Healthy cynomolgous monkeys were used in a study designed to collect toxicity and immunogenicity data for developing the potential MG1-MAGEA3 oncolytic vaccine for human use. The use of the cynomolgous monkeys maximizes the likelihood of identifying responses that are quantitatively and qualitatively similar to those expected in humans. Prior to study start primates were acclimated for 4-6 weeks from the time of animal arrival until the time of vascular access port implantation surgery. After a minimum of 2-3 weeks following surgery, animals were vaccinated with a non-replicating adenovirus Ad-MAGEA3 priming vector, injected in each leg, 0.5 ml per dose totaling 1×1010 pfu by slow IM injection. For the Ad-MAGEA3/MG1-MAGEA3 prime boost study, Ad-MAGEA3 prime occurred at either 2 weeks (−14 days) or 4 weeks (−28 days) prior to MG1-MAGEA3 boost. Therefore Ad-MAGEA3 administration occurred on Day −14 or on Day −28 and MG1-MAGEA3 boost on Days 0 and 3. The rationale for Ad-MAGEA3 dosage level comes from the literature, and from previous experiments demonstrating that a dose of 1×1010 pfu in Macaques (and humans) is a safe dose with no observed toxicities (Bett et al. Vaccine, 2010). For animals in the 2 week boosted group, MG1-MAGEA3 virus was injected i.v. at either a low dose 1×1010 or a high dose 1×1011 at experiment days 0 and 3 (14 and 17 days after Ad-MAGEA3). For animals in the 4 week boosted group, MG1-MAGEA3 virus was injected i.v. at either a low dose 1×1010 or a high dose 1×1011 at experiment days 0 and 3, (28 and 31 days after the Ad-MAGEA3). Boosting Virus was infused in 30 mL of sterile buffered saline (pH 7.5) over 30 minutes through the vascular access port. The rationale for MG 1-MAGEA3 low dosage level comes from pre-clinical studies that demonstrate that the murine maximum tolerable dose is 1×109. The relative body surface area scale-up to Macaques equates this to 3.5×1010 total pfu. The rationale for MG1-MAGEA3 high dosage level comes from a pilot Non-Human Primate (NHP) toxicology study, where there was no observed toxicity at a dose level of 2×1011 pfu. Animals in the prime boost study were either sacrificed early (Day 14) or late (Day 84). For the Ad-MAGEA3/MG1-MAGEA3 prime boost study, blood samples were taken from all animals at 5 distinct time points. For animals in the 2 week heterologous prime-boost cohort, blood samples were collected prior to any vaccination and on a day prior to Day −14 (Baseline) and on experiment Days 5, 13 and 84. For animals in the 4 week heterologous prime-boost cohort, blood samples were collected prior to any vaccination and on a day prior to Day −28 (Baseline), and on experiment Days 5, 13, and 84.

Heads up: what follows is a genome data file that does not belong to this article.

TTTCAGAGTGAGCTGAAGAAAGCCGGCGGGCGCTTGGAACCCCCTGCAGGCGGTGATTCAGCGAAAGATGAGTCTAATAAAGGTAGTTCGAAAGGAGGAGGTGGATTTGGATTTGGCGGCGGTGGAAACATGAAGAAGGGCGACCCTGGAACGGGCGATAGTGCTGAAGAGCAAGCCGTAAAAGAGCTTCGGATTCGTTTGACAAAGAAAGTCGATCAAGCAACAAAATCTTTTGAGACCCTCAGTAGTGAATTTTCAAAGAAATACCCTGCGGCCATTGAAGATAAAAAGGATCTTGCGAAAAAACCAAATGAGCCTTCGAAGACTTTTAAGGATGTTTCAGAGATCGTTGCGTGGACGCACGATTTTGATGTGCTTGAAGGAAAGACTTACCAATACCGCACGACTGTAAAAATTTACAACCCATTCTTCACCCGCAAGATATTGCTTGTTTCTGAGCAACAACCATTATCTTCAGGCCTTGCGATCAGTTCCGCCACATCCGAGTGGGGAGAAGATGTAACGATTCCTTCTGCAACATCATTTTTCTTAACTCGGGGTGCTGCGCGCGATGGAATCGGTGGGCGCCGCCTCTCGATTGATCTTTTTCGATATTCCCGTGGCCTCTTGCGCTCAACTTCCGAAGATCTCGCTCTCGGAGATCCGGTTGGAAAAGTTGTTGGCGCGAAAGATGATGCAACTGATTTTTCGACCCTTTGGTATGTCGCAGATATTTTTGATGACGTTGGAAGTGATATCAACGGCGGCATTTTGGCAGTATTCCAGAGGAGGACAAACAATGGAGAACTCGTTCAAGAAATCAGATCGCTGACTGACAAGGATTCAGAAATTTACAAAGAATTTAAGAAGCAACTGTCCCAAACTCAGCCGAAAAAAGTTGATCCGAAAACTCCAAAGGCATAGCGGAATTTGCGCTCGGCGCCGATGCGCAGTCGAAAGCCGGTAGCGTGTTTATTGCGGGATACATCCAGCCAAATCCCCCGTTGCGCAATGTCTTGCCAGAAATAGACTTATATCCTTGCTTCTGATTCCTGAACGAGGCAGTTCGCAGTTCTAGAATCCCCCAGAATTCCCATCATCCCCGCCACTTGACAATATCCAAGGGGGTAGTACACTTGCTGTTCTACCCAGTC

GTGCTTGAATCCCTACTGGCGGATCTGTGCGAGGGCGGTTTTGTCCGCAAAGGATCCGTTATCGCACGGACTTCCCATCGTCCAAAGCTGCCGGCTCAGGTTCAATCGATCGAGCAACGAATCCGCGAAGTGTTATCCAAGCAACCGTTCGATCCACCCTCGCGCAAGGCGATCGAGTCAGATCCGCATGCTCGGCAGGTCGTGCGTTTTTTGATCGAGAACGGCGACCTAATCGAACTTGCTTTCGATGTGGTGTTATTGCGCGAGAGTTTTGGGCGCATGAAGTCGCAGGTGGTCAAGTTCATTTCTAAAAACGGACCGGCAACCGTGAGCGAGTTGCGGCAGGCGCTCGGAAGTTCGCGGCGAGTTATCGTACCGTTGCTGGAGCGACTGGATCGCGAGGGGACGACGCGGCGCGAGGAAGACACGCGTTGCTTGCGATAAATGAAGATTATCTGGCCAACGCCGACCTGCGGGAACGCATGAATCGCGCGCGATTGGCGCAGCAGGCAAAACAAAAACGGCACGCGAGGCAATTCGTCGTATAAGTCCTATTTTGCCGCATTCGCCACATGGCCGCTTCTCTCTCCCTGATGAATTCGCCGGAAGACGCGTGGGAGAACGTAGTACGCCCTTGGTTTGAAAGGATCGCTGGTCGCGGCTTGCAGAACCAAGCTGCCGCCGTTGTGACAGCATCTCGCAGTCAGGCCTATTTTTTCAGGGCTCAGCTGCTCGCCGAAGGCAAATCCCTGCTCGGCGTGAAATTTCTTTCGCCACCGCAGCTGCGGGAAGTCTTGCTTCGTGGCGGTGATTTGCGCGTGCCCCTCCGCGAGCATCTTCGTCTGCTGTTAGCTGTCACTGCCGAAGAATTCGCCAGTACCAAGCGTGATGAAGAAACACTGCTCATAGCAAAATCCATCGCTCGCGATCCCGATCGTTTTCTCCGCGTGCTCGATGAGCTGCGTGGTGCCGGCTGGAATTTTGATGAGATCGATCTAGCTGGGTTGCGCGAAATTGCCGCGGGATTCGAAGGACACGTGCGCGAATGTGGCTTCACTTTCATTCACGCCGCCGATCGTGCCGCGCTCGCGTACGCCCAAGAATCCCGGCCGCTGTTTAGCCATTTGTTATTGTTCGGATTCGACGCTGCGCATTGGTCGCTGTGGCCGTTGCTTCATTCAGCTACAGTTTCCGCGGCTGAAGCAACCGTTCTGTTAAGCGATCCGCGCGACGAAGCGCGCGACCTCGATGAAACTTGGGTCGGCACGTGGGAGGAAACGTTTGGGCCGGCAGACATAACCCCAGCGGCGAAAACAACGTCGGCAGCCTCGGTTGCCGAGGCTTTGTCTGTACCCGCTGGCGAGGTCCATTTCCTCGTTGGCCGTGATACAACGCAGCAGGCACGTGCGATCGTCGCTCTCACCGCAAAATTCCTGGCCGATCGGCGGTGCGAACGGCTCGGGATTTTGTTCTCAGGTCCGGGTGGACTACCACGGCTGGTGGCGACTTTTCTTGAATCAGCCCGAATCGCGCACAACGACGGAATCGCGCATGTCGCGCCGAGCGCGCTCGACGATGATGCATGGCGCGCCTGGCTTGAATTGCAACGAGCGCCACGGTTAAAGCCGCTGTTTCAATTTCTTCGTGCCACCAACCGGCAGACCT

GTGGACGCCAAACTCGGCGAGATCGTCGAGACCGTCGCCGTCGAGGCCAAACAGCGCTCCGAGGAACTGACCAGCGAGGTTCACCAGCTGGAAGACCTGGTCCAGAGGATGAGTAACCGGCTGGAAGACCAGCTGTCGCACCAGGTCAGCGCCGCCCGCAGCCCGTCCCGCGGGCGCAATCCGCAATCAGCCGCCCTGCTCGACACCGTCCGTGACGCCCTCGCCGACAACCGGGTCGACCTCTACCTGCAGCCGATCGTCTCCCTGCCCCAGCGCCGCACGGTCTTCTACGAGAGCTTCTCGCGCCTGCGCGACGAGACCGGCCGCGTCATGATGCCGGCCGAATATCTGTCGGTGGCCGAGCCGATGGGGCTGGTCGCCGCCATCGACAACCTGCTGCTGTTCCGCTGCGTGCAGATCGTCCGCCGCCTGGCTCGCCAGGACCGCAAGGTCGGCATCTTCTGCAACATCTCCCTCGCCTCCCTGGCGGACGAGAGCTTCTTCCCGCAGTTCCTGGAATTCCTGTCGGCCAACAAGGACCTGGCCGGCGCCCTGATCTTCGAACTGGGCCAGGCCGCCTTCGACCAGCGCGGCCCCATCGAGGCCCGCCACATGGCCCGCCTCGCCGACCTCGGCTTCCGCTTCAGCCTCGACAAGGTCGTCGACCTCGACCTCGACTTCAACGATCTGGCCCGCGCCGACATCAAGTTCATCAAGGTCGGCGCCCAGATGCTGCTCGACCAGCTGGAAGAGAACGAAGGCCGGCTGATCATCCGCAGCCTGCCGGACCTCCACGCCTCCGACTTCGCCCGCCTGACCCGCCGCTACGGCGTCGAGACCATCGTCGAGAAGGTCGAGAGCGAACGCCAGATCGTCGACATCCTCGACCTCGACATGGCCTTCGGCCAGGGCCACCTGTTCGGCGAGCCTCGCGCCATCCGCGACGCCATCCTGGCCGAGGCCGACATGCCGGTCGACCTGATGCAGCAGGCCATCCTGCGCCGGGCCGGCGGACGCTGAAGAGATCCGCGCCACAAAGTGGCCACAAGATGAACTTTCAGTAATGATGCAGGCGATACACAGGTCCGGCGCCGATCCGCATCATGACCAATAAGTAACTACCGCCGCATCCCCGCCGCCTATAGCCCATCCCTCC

To assess immune responses in the primates to the heterologous prime-boost vaccination with Ad-MAGEA3/MG1-MAGEA3, Peripheral Blood Mononuclear Cells (PBMCs) were incubated for 4 hours (last 3 hours in presence of Brefeldin A) with a pool of 10 hMAGE-A3 peptides for T-cell (re-) stimulation (or left unstimulated for evaluation of the background). Peptides were from an overlapping peptide library covering the whole hMAGE-A3 antigen from N to C-termini in 87 peptides (15-mer each). After stimulation, T-cells were stained with fluorescent anti-CD8 and anti-CD4 antibodies for 25 minutes. After this surface staining, cells were permeabilized and fixed with BD Cytofix/Cytoperm for 20 minutes. Then, hMAGE-A3-specific T-cells were detected by looking at cytokine expression by intracellular staining with fluorescent anti-IFNγ and anti-TNFα antibodies for 25 minutes. Cell analysis was performed on BD Canto flow cytometer.

FIG. 7 shows the average CD8+ T-cell immune responses of monkeys given high and low dose MG1-MAGEA3 as a boosting vector following an Ad-MAGEA3 prime. In the low dose MG1-MAGEA3 animals there is a significant increase in CD8+ T-cell response 5 days following the boost, which drops off over time while in the high dose MG1-MAGEA3 animals there is a similar significant increase in CD8+ T-cell response 5 days following the boost, which is sustained at a higher level over time. FIG. 8 shows that all of the animals in the study exhibited a significant increase in CD8+ T-cell response 5 days following the boost with MG1-MAGEA3 irrespective of high or low dose. These peak T-cell responses in Primates demonstrate that in an outbred population the prime-boost oncolytic vaccine strategy gives immune responses comparable to animal models where tumors can be engrafted and a dramatic extension of survival is attained.

Example 6: Construction and Immune Testing of Lentiviral Priming Vectors and Oncolytic Vaccine Vectors Expressing Human Papilloma Virus E6/E7 Fusion Protein

The HPV transgene is a fusion of HPV serotype 16 full-length wild-type E6 (gi/4927720/gb/AAD33252.1/AF125673_1 E6 Human papillomavirus type 16) and E7 (gi/4927721/gb/AAD33253.1/AF125673_2 E7 Human papillomavirus type 16) sequences and HPV serotype 18 full-length wild-type E6 (gi/137758/sp/P06463.1/VE6_HPV18 RecName: Full=Protein E6) and E7 (gi/137792/sp/P06788.2/VE7 HPV18 RecName: Full=Protein E7) sequences with deletions in all 4 nucleotide sequences to remove zinc fingers required for Rb or p53 binding (removing oncogenic potential of the proteins). The resulting fusion protein has a flexible glycine linker plus AAY sequence (which serves as a proteasomal cleavage site to ensure that each antigen is proteolytically degraded to the peptides normally generated for antigen presentation). This codon-optimized fusion nucleotide sequence gives rise to a 527 amino acid HPV16/18 E6/E7 fusion protein (SEQ ID NO: 7).